NU Online News Service, May 7, 2:12 p.m. – Regulators are tweaking a long-term care guidance manual that they are preparing for the National Association of Insurance Commissioners, Kansas City, Mo.
The authors hope the manual will help regulators evaluate insurers’ compliance with the NAIC’s new long-term care insurance model regulation.
The model, adopted by the NAIC in August 2000, takes a new approach to regulating long-term care insurance rates.
Instead of requiring a fixed loss ratio, such as setting a rule that the initial claims amount to 60% of the initial premium revenue, the model tries to use market competition to keep insurers from charging rates that are too high, and an actuarial certification process to keep insurers from charging rates that are unrealistically low.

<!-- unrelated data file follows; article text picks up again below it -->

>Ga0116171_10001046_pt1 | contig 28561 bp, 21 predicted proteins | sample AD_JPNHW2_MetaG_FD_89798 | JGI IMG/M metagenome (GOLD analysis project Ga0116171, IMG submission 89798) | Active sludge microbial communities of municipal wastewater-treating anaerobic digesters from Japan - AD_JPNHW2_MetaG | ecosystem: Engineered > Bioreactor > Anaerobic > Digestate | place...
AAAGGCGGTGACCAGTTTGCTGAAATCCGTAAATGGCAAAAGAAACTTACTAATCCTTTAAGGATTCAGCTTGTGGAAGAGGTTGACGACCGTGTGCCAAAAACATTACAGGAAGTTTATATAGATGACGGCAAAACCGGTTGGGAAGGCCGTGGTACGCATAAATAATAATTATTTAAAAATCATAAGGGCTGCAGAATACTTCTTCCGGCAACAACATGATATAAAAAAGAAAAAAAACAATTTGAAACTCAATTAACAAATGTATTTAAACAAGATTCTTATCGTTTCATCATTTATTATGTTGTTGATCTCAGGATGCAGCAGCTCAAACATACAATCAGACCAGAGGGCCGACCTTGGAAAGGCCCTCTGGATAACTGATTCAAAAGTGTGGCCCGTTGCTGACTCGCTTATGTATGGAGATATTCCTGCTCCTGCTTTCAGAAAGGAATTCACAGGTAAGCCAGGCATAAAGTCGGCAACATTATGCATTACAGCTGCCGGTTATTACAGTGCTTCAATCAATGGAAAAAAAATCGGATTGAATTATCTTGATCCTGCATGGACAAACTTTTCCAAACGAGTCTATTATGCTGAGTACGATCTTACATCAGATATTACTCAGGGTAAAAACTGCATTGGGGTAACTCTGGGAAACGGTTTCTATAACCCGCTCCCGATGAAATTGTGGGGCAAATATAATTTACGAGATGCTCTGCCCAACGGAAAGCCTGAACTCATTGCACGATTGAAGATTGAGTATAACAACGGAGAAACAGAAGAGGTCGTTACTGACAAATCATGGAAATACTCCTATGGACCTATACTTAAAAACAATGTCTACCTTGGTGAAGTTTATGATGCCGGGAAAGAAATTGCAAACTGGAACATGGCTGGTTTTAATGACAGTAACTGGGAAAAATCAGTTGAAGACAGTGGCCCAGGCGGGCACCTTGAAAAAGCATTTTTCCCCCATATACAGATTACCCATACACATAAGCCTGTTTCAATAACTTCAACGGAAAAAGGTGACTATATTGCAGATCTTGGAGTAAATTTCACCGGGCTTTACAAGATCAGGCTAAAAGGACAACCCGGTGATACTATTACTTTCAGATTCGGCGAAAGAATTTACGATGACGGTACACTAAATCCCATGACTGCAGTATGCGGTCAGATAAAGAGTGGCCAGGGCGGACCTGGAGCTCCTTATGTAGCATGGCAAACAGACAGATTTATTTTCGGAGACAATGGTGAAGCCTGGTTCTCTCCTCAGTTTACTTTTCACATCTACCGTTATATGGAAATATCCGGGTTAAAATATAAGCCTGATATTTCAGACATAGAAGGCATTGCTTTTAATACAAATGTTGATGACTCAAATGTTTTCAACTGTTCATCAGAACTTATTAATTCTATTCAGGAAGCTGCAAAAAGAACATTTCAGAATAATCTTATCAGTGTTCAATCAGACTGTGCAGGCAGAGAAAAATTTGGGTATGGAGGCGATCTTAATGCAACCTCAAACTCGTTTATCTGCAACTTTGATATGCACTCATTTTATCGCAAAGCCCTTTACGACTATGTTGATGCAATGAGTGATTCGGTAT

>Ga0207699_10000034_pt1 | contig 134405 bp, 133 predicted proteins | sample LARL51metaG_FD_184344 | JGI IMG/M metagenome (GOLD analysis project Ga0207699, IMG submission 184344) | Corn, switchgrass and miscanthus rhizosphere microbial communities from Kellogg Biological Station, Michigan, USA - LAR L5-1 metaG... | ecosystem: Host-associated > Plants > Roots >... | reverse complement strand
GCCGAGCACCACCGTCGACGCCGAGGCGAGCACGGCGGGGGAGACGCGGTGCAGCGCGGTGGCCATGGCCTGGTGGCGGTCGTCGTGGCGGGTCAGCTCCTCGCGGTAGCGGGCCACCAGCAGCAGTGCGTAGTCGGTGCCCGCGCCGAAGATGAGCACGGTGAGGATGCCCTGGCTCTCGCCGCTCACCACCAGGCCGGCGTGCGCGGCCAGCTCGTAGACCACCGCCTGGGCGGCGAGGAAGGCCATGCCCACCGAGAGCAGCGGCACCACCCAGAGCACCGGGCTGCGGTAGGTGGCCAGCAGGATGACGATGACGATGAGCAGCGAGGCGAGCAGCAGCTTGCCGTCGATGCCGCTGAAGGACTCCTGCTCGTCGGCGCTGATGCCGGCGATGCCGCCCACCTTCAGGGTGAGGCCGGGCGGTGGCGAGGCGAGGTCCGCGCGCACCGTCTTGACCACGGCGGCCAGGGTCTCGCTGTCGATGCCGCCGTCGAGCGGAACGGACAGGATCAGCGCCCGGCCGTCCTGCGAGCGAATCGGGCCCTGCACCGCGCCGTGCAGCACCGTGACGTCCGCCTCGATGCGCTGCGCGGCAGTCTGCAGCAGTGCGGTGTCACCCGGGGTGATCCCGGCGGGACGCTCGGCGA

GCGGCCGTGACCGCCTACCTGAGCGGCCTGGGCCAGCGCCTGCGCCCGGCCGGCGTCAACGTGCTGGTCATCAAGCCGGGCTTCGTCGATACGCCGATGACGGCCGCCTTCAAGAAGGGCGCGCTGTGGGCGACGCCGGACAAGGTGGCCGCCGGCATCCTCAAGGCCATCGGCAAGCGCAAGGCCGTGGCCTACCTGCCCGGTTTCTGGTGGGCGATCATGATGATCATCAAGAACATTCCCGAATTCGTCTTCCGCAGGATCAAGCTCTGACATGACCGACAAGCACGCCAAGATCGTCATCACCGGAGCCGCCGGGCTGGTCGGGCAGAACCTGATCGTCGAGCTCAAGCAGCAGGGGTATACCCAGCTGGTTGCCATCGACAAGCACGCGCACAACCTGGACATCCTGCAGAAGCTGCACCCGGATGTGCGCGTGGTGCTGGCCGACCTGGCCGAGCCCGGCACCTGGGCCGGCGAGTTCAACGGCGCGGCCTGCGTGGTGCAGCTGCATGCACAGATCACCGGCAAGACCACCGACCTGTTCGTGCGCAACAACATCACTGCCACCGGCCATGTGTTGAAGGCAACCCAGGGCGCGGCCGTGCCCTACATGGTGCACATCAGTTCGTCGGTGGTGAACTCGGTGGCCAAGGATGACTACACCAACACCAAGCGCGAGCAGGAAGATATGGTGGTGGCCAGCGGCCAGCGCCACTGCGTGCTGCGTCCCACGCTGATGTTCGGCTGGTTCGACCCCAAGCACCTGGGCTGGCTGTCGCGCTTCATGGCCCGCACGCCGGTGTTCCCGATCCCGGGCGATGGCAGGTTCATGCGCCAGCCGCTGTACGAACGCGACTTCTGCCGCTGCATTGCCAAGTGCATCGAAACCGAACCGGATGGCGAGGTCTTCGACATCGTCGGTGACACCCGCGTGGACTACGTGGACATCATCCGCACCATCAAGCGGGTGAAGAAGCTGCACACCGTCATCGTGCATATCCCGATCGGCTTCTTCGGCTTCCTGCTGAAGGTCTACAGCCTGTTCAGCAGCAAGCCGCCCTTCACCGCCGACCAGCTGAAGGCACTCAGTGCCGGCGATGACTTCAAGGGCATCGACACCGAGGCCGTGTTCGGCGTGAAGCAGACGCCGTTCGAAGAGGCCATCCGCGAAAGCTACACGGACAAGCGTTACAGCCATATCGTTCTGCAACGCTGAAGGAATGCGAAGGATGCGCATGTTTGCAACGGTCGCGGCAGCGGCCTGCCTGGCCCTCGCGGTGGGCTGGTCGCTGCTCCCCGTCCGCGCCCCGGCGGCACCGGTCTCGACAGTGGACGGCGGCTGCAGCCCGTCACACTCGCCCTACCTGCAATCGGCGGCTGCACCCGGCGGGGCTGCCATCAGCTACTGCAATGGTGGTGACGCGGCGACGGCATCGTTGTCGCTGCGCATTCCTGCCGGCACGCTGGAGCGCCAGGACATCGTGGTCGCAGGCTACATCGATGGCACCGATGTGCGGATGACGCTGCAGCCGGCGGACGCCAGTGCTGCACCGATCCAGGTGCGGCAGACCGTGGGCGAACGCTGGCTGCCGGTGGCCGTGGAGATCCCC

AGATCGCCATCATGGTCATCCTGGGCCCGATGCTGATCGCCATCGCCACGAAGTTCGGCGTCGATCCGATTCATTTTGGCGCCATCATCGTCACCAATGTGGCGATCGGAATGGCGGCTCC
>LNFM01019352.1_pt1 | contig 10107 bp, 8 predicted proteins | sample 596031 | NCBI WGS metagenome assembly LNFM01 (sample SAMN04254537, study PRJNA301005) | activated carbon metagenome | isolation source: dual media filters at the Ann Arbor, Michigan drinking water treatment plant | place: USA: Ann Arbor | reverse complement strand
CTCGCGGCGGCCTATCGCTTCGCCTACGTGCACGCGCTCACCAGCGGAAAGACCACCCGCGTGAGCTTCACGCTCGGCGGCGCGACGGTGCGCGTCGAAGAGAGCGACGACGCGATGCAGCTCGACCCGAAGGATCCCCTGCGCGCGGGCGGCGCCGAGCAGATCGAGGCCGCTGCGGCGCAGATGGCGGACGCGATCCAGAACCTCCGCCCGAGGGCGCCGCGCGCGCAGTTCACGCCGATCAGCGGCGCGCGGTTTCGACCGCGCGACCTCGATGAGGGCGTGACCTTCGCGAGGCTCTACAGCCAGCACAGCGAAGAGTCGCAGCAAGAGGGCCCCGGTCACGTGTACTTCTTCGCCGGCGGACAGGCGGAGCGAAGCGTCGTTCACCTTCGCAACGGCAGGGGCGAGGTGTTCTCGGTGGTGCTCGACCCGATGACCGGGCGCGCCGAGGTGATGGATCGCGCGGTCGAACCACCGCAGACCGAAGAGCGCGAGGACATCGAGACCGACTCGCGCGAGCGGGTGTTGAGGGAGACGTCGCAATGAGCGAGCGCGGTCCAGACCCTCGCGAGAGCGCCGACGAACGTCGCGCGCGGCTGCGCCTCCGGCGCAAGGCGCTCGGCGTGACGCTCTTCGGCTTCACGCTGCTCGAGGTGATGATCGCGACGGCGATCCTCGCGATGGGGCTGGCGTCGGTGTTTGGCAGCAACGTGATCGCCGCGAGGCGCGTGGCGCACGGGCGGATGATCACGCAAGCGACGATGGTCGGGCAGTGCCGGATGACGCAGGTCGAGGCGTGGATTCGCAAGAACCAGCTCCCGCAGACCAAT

If an insurer in a state that has implemented the model regulation requested permission to increase rates, it would have to prove to regulators that future claims would equal 58% of the initial premiums paid and eat up 85% of the extra revenue generated by the increase.
Regulators and insurers are still discussing actuarial certification of the sufficiency of the 58/85% loss ratio. Negotiators appear to be in general agreement that an actuary should certify that premiums will meet “moderately adverse claims” as well as “adequately match the projected experience.”